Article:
we decided to avoid having a meeting in the last week of October due to two consecutive public holidays.
we extended the registration period to October 19 and moved the Kick-Off and Background Meeting by one week each. They will take place at 10am on Monday, October 23 and October 30, respectively.
This Proseminar is concerned with modeling time in verification. Students will learn how to define temporal properties to specify requirements of real-world systems, like a drone that is supposed to land within five seconds or a green house that should water the plants in regular intervals. We will investigate how to model such real-world systems focusing on their temporal behavior, especially in conjunction with their surroundings. In order to combine properties and models, appropriate decision procedures will be outlined.
This class is designed to teach how to give a scientific presentation. Students will read up on a topic, summarize it, and teach the findings to their fellows in a presentation. After a practice run, students are asked to give feedback, enabling a process of improvement for the final presentation.
Talks: We expect you to give two talks on the topics you have been assigned, an ungraded practice talk to provide feedback about the quality of your work so far, and a graded final talk. More information can be found here.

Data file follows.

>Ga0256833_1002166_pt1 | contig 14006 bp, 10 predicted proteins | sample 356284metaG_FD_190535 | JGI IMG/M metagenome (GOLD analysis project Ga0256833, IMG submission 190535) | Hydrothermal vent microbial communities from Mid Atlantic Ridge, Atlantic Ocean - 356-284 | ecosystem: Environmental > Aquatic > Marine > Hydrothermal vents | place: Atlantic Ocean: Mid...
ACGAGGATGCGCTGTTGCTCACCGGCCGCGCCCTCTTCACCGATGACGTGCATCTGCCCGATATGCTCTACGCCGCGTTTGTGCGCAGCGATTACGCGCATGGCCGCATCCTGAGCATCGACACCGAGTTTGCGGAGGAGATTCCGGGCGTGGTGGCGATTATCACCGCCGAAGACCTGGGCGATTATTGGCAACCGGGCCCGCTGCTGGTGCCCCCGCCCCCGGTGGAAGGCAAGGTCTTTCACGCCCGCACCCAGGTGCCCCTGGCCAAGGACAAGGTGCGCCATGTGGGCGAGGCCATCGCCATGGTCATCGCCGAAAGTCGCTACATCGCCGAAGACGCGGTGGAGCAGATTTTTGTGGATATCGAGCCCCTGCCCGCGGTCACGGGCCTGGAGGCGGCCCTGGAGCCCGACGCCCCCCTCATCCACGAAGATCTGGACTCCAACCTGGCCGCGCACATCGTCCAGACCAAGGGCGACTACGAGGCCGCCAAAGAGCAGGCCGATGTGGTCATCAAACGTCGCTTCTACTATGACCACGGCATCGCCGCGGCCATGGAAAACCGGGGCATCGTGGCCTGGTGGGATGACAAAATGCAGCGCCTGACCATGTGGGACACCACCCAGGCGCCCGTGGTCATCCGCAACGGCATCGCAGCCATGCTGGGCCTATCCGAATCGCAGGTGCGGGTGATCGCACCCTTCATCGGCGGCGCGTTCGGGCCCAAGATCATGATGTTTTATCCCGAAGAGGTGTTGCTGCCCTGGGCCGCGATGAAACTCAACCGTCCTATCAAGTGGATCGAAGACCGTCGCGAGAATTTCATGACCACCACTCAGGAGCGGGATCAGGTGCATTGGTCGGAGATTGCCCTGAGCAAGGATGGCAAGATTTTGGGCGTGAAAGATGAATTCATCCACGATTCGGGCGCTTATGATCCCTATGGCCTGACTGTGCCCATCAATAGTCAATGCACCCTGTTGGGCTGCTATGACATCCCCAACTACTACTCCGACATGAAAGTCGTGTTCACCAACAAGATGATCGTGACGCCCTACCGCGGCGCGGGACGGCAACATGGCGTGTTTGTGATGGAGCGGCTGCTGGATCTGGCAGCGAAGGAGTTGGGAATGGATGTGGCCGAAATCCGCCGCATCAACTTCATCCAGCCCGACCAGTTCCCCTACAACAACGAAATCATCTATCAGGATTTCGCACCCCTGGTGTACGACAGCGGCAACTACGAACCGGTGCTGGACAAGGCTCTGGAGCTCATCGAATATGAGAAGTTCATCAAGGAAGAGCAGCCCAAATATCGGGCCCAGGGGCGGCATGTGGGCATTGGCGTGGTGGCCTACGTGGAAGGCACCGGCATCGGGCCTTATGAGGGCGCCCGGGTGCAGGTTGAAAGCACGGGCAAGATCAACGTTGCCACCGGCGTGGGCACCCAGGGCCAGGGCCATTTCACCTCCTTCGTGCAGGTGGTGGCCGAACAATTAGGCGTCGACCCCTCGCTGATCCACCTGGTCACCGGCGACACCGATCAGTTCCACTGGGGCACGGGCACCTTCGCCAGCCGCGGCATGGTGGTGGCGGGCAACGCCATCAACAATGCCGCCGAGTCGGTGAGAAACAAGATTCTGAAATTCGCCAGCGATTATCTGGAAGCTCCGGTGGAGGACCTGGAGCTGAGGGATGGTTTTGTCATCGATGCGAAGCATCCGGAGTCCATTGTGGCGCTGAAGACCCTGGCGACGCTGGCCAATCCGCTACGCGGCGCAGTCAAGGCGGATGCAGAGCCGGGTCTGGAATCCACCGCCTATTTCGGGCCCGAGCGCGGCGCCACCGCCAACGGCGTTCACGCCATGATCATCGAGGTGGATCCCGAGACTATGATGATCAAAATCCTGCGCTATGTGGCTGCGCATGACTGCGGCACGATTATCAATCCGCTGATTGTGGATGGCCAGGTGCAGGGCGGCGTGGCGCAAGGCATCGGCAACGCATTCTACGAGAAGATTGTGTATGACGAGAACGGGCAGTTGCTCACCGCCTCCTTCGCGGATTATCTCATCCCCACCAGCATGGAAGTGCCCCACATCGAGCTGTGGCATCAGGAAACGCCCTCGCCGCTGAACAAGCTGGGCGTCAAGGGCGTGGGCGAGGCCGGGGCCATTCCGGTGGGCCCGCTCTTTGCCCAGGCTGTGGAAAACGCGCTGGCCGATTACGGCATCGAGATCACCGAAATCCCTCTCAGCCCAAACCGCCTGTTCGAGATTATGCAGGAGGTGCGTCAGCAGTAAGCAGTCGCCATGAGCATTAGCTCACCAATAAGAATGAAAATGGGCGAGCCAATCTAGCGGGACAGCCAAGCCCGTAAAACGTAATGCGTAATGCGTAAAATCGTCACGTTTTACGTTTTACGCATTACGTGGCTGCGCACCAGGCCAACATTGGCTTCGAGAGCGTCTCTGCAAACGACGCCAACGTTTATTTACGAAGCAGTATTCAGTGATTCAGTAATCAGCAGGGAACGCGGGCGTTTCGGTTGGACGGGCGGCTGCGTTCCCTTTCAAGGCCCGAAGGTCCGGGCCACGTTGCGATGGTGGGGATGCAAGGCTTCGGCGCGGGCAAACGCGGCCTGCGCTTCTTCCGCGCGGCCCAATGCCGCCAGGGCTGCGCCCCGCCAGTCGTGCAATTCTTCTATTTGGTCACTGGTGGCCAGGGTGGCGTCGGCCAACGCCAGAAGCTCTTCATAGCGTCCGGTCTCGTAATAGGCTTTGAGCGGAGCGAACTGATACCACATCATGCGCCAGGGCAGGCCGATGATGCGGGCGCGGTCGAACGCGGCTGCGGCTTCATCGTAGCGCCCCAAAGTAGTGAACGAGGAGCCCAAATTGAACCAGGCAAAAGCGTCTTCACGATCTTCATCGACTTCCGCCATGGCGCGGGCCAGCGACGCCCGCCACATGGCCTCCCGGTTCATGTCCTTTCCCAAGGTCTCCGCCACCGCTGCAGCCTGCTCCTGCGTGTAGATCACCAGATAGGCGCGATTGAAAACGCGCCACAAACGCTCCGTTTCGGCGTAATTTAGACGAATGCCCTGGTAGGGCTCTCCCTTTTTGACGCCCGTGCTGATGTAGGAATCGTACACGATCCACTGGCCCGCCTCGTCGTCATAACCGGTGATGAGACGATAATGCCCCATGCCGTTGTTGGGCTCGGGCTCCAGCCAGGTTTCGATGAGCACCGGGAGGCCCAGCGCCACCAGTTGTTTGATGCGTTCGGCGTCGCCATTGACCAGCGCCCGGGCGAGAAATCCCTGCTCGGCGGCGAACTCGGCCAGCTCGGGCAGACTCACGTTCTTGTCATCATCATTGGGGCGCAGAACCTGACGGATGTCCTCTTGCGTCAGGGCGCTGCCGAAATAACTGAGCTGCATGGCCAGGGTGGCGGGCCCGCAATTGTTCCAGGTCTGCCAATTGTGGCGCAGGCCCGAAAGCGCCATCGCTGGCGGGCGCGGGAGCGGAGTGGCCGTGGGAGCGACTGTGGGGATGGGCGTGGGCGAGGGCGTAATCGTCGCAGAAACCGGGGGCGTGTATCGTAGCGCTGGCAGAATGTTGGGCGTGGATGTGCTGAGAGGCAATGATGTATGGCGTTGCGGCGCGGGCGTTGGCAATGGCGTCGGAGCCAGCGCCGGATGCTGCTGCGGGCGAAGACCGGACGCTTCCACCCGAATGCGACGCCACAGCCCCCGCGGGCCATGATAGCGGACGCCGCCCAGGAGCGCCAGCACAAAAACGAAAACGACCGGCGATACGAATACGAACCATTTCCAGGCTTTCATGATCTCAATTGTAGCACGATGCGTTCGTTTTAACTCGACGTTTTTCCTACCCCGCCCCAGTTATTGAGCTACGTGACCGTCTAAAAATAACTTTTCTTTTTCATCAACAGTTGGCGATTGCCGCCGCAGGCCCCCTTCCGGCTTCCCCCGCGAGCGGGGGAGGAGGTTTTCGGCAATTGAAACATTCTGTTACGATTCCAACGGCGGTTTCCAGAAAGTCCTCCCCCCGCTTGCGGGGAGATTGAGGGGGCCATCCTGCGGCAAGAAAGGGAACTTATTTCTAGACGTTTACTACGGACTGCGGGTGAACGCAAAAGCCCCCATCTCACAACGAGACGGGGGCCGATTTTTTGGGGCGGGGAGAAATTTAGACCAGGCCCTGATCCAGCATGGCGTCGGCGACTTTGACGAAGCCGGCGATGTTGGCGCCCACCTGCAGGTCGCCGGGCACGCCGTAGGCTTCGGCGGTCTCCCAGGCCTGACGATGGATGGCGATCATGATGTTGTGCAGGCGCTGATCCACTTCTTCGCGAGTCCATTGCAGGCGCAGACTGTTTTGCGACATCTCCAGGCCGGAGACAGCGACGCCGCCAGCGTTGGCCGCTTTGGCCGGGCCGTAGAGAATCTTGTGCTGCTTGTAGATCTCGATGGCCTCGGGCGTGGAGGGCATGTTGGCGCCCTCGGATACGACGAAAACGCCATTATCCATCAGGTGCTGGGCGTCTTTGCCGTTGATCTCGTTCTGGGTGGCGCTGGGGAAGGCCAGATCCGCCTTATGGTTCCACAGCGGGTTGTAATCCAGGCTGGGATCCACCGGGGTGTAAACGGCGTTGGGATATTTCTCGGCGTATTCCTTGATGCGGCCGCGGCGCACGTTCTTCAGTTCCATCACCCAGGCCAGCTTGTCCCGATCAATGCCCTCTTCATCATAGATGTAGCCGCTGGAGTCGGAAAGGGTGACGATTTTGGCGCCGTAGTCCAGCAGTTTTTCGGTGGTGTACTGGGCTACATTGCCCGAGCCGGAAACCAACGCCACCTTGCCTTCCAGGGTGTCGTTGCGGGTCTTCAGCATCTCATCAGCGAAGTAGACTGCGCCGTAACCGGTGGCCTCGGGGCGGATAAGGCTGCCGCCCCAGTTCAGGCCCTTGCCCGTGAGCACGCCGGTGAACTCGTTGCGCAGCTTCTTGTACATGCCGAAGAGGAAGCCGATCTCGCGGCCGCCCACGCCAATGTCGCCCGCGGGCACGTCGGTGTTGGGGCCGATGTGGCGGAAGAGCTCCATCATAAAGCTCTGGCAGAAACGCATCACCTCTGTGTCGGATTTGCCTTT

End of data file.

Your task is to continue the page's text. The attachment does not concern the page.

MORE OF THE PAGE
Feedback and Discussion: Attendance to all talks is mandatory. We expect you to provide feedback to your fellow students after the practice talks, and participate in discussions after the final talks.
Summary: At the end of the semester, we expect you to submit a short summary of your paper. More details can be found here.
All background material is only available in English. Even though you are allowed to give your talk and write your summary in German, we advise against it: You are not graded based on your level of mastery in the English language, but your quality of presentation. The universal working language for computer science is English, so it is worthwhile collecting experience writing and speaking English.
We expect you to understand basic mathematical notation and have the ability to think about abstract concepts. We will provide all further background knowledge.